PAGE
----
The Companies Act 2006 (2006 Act) came into force on 1 October
2009 and since then businesses have been able to familiarise
themselves with the changes. However, there are some common
pitfalls for companies which were incorporated prior to the
introduction of the 2006 Act that can pose significant risk and
cost to its shareholders.
Historically under the Companies Act 1985 (the 1985 Act) the
memorandum of association accompanied a company's articles of
association and would include, amongst other things:
the objects of the company;
the authorised share capital of the company; and
the limitation of liability of the shareholders of the
Under the 2006 Act, companies are no longer required to express
the objects or authorised share capital. Although it is no longer
commonplace, a company may choose to restrict the objects or
authorised share capital by an express provision in its articles of
The limited liability statement, whenever expressed, is a
fundamental protection for the company's shareholders. If the
limitation of shareholder's liability is not explicitly stated
(for a company incorporated before 1 October 2009 within its
memorandum, or for a 2006 Act company, within its articles) its
shareholders do not have the benefit of limited liability status
and could be fully liable for all of the company's debts in the
event of insolvency.
By virtue of the 2006 Act and certain transitional provisions
bringing it into effect, the memorandum of companies incorporated
prior to 1 October 2009 is deemed to form part of their articles of
It is normal for a company to adopt new articles of association
by a special resolution, using the following standard wording:
"in substitution for and to the exclusion of, the existing
articles of association of the company". If a company
incorporated prior to 1 October 2009 uses this standard wording it
will be adopting the articles in substitution for both existing
articles and memorandum. Therefore, if the limitation of liability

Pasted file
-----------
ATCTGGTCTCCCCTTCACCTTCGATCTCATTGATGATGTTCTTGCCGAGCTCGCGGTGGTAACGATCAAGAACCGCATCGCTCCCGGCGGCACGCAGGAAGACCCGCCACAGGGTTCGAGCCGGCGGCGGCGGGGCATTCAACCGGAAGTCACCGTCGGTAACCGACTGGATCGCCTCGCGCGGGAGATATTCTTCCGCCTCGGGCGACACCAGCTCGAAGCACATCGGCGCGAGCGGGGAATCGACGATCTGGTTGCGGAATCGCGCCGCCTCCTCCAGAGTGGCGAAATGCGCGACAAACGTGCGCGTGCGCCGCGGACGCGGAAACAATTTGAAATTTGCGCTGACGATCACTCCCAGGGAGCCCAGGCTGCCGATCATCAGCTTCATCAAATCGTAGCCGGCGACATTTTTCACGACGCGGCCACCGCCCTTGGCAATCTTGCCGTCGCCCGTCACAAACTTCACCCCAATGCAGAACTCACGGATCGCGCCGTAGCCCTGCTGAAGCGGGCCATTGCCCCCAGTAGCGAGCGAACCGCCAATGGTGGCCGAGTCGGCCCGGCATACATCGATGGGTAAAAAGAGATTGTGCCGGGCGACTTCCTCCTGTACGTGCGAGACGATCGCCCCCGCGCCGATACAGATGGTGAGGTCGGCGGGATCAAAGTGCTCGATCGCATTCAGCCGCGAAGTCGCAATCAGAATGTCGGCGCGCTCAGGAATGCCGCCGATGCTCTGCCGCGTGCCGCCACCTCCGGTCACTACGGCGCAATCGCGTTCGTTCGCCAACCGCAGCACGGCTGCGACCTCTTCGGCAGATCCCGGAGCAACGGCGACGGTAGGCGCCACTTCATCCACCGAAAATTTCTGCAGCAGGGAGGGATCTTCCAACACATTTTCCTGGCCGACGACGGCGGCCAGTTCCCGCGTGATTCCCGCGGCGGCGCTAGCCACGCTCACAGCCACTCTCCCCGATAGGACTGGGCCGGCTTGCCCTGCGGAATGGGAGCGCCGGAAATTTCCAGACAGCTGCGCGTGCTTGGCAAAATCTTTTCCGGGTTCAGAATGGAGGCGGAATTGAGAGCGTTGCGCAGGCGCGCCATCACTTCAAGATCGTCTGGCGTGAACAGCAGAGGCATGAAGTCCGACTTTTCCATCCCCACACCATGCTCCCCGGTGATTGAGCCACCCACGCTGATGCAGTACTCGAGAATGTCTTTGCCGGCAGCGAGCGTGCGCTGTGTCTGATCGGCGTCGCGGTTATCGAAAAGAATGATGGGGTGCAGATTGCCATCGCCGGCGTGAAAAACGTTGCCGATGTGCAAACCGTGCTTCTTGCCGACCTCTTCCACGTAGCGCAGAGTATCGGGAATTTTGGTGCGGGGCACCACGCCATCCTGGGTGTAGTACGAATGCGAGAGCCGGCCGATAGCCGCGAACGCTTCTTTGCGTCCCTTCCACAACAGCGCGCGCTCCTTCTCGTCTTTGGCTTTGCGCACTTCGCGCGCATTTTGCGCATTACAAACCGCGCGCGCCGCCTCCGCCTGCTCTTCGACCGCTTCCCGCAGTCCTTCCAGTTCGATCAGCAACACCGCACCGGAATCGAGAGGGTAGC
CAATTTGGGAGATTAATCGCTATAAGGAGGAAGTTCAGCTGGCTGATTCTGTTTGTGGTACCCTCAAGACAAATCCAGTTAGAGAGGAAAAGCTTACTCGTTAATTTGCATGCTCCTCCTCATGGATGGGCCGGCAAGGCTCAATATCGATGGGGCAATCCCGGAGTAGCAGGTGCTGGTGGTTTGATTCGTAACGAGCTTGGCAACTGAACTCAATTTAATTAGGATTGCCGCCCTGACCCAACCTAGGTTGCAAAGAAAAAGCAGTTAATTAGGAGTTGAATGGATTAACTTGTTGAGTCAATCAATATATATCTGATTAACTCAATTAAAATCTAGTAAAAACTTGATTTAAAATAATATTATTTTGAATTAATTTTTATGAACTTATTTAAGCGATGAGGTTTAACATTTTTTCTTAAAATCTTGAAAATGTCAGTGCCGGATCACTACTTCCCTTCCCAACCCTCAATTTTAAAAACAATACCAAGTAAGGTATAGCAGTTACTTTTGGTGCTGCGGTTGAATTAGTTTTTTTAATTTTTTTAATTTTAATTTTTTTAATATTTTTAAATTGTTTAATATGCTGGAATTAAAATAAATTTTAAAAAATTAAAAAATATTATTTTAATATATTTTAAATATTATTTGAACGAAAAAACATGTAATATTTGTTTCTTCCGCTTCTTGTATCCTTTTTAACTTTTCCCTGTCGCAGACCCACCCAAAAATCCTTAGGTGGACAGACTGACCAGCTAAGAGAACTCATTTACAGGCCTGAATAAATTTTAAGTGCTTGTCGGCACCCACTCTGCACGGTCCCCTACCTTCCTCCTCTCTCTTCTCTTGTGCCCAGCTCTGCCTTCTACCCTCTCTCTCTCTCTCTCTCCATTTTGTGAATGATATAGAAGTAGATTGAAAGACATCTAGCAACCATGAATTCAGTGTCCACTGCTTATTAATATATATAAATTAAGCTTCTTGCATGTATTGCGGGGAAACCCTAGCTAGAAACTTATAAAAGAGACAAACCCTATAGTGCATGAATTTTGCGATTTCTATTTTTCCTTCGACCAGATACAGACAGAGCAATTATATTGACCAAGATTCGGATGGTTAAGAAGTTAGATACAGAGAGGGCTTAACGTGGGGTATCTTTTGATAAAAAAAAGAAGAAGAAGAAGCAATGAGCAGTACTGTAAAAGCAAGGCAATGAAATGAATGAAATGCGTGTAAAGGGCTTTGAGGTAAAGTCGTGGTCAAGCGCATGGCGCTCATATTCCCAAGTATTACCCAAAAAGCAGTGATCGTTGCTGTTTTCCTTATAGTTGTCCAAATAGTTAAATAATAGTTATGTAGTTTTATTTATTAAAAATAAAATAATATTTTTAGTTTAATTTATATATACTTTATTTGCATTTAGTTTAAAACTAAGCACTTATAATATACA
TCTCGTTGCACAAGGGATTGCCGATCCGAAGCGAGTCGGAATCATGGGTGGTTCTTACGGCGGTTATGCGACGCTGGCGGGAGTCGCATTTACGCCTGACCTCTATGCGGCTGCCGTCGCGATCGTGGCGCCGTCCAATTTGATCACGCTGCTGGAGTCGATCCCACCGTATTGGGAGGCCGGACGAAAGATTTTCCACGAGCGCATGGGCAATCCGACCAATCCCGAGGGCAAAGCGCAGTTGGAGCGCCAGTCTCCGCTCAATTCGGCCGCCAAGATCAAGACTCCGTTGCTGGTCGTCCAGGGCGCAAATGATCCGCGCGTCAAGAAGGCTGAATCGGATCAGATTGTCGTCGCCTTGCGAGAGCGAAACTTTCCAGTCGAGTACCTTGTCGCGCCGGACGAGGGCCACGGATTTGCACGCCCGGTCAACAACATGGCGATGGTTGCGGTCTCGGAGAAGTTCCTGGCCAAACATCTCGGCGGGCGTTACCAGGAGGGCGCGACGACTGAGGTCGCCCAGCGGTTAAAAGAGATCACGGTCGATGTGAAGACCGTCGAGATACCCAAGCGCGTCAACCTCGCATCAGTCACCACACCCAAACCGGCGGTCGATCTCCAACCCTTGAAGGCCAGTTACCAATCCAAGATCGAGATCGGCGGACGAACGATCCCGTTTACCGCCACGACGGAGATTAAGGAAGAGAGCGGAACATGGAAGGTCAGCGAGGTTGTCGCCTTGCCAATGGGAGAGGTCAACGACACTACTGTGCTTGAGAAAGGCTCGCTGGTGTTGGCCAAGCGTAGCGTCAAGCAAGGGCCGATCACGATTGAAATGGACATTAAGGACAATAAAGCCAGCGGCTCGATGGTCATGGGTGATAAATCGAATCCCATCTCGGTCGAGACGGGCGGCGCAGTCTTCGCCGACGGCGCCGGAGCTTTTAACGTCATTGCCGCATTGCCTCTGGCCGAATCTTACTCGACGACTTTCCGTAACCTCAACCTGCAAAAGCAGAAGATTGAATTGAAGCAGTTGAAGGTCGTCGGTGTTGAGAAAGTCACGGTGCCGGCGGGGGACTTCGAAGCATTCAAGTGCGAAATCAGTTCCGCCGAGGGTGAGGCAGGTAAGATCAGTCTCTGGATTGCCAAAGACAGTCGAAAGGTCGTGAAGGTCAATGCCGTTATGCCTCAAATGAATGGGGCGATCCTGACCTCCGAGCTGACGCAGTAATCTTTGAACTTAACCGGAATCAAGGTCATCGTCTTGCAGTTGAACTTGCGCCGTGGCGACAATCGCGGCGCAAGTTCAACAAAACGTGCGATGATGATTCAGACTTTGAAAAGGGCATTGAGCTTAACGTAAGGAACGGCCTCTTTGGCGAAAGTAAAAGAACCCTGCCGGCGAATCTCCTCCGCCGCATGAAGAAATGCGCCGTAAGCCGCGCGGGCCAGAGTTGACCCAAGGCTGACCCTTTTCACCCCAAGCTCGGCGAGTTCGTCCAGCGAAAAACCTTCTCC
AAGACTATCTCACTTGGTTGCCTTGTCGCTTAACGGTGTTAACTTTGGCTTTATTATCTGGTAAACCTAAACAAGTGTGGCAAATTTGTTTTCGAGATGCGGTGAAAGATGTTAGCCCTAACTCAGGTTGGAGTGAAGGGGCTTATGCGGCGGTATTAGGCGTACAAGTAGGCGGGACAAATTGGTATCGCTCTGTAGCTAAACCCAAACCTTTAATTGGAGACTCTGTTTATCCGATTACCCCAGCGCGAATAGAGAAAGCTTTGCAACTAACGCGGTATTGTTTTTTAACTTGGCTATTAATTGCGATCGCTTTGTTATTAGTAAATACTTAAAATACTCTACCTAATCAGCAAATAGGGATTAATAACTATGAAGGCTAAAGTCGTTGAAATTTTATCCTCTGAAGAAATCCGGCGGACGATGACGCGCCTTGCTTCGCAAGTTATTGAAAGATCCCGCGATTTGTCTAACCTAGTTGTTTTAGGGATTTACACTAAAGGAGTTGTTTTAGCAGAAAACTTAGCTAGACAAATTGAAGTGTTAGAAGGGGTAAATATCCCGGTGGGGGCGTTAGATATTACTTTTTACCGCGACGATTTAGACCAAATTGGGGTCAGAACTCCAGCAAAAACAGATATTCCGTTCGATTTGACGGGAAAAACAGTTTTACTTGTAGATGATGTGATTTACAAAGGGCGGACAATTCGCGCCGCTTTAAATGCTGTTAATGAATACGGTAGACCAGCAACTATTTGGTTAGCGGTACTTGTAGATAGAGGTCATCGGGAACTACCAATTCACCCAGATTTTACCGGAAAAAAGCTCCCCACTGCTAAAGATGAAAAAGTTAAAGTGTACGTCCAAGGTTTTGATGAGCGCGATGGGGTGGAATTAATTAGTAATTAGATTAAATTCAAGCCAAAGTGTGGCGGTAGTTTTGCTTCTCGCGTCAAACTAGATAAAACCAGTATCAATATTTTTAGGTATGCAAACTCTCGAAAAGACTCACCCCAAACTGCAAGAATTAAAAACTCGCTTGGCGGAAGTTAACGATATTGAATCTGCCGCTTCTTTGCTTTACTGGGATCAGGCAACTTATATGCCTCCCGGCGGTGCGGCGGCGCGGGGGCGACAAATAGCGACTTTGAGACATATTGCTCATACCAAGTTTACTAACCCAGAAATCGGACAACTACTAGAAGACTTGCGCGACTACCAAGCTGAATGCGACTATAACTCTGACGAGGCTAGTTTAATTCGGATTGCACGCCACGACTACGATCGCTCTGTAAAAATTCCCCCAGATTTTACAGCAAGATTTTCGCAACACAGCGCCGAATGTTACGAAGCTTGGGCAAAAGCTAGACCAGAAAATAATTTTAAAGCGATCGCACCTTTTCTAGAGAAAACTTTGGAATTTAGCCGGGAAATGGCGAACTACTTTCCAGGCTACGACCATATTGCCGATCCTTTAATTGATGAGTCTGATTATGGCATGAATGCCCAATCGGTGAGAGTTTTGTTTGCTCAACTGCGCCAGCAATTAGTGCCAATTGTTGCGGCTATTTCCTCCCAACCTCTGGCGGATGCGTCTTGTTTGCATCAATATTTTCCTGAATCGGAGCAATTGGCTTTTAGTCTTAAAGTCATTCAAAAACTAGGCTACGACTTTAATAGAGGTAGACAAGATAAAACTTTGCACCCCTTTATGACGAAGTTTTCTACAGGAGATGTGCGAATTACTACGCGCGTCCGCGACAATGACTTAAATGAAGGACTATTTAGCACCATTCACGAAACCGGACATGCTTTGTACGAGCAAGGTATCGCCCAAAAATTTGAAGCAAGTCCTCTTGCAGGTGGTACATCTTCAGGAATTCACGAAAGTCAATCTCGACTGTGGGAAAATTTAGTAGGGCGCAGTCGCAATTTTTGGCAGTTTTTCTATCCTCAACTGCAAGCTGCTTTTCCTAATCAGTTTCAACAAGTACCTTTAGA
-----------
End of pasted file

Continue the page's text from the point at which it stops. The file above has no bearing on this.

of the shareholder is not re-stated in the newly adopted articles,
the company's shareholders will become subject to unlimited
It is crucial to ensure that, on adopting new articles of
association or filing any amendments to existing articles, due care
is paid to the company's existing constitutional documents to
ensure that the fundamental protection of limited liability and any
other desirable protections in the memorandum are maintained.
Term of the month
Corporate director: a body corporate who also acts in the
capacity as a director of a company.
Did you know?
As part of the introduction of the Small Business, Enterprise
and Employment Act 2015, (which seeks to introduce more
transparency to UK companies, as can be seen through the
introduction of the PSC regime as further discussed
here, the role of the corporate director will be abolished.
Companies will not be allowed to appoint a corporate director
(the appointment will be of no effect and doing so will be a
criminal offence) and all existing corporate directorships will be
automatically terminated after a 12 month grace period.
The Secretary of State will be given power to make exceptions to
this prohibition, however this will only be in cases of low risk
and high value cases and all of the corporate director's own
directors must be natural persons.
The implementation of this provision was anticipated to take
place in October 2016. However in September 2016 the government
postponed this timescale indefinitely, whilst at the same time
assuring its intention to progress implementation in the
For advice on this subject including details of the exemptions
to this new prohibition, please contact our corporate team.
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